‘Without industrialisation, AfCTFA is all pomp and ceremony’

Consultant Barbara Mommen.

Without industrialisation, the African Continental Free Trade Area (AfCTFA) is “all pomp and ceremony without the necessary wealth-creating follow-through”.

That’s the view of Barbara Mommen, a stakeholder consultant who heads up an outfit called Coalescence.

“Industrialisation is critical,” she said, if AfCTFA was to tap into the potential of 54 countries – Eritrea is the only non-signatory – combining to form a trade block of 1.2 billion people and a GDP of $2 trillion.

And that applies to the African Growth and Opportunity Act (Agoa) which has been criticised for failing to deliver on its mandate to increase industrialisation in Africa.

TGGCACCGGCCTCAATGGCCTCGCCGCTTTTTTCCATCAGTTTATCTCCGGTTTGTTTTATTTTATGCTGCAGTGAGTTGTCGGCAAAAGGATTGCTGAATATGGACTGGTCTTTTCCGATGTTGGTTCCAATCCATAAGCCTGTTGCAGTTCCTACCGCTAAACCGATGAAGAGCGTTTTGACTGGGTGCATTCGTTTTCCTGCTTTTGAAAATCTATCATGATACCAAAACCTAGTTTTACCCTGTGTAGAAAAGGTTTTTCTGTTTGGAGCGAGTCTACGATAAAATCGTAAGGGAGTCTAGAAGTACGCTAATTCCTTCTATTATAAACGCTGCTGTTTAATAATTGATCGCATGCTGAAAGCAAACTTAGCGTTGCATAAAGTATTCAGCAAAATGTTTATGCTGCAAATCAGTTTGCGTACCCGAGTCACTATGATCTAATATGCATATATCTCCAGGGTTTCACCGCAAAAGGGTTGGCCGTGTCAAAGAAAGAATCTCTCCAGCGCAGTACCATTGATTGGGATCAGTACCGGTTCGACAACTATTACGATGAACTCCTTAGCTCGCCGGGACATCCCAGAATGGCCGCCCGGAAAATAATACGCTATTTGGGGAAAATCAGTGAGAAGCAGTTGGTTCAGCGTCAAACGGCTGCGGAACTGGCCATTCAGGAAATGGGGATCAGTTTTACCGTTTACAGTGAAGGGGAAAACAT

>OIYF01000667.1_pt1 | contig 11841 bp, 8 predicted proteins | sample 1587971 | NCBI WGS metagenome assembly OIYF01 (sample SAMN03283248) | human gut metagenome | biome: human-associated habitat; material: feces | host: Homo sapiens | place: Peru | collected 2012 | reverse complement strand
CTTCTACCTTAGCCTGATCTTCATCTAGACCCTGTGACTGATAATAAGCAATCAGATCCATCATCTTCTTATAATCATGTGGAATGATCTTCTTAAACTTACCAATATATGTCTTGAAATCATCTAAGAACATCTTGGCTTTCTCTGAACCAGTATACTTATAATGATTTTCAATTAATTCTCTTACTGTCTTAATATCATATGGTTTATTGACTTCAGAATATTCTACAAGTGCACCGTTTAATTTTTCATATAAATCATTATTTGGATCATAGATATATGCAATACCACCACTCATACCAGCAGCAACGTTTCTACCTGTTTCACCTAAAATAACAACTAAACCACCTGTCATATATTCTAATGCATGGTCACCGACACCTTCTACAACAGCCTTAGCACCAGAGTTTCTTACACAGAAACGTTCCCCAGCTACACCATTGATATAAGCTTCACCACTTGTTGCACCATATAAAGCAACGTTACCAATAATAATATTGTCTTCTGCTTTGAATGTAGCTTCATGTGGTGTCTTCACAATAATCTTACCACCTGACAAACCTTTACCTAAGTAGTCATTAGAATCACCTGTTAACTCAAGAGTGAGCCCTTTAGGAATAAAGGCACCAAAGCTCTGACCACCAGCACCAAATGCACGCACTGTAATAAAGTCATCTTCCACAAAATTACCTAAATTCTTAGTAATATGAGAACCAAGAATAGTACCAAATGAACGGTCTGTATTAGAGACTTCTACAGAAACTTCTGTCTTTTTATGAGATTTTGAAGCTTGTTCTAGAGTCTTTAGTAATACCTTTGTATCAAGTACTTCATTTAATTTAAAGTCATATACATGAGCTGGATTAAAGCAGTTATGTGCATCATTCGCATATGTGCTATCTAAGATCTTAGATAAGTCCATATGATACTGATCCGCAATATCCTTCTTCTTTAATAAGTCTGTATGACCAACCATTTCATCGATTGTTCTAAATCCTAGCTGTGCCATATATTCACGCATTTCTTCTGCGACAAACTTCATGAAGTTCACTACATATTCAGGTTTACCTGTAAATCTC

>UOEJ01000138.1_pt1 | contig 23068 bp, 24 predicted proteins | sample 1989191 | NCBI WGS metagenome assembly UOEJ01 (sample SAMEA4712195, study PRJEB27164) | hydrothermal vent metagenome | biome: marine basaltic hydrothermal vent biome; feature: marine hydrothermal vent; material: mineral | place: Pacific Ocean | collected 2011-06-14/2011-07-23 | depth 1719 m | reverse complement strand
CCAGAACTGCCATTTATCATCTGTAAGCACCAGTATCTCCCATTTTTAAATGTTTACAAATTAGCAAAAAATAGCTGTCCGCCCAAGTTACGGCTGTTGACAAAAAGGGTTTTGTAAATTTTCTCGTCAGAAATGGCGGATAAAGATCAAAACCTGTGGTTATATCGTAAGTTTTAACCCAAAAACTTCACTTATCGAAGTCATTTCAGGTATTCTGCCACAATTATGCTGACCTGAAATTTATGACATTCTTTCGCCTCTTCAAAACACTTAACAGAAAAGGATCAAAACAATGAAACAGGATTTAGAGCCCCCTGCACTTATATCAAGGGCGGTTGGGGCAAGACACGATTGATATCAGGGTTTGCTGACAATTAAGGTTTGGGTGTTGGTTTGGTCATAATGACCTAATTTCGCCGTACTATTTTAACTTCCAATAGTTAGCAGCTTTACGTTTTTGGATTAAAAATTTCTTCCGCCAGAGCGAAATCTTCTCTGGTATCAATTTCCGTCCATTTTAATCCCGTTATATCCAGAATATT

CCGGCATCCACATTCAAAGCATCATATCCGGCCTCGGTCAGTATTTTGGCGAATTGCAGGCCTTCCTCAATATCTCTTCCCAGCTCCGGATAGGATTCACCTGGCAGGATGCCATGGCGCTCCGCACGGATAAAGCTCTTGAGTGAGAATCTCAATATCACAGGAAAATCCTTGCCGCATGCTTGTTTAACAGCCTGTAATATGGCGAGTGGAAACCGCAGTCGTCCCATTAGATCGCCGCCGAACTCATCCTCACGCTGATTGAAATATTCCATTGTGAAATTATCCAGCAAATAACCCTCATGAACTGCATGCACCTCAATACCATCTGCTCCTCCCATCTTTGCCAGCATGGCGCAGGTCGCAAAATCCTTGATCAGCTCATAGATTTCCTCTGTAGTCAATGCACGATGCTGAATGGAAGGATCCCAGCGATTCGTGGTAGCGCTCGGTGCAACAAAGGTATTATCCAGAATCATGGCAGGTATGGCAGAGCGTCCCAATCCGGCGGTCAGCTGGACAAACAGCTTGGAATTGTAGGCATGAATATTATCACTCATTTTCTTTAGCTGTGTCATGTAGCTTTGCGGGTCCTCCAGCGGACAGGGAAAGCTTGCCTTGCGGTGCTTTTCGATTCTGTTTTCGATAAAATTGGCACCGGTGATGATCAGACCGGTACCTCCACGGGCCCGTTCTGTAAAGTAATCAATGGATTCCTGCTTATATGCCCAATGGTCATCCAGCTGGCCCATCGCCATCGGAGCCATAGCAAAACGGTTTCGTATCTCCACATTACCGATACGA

According to Duncan Bonnett of Africa House, Agoa beneficiation remains the preserve of mainly South Africa and a few others like Lesotho and Mauritius for exports of clothing and textiles.

Eyes are also firmly fixed on countries like Nigeria, Ethiopia, Kenya and Rwanda where developments in the production of clothing, the manufacturing of motorcycles, and the development of technology confirm the view that pockets of performance could send out ripples across the rest of the continent.


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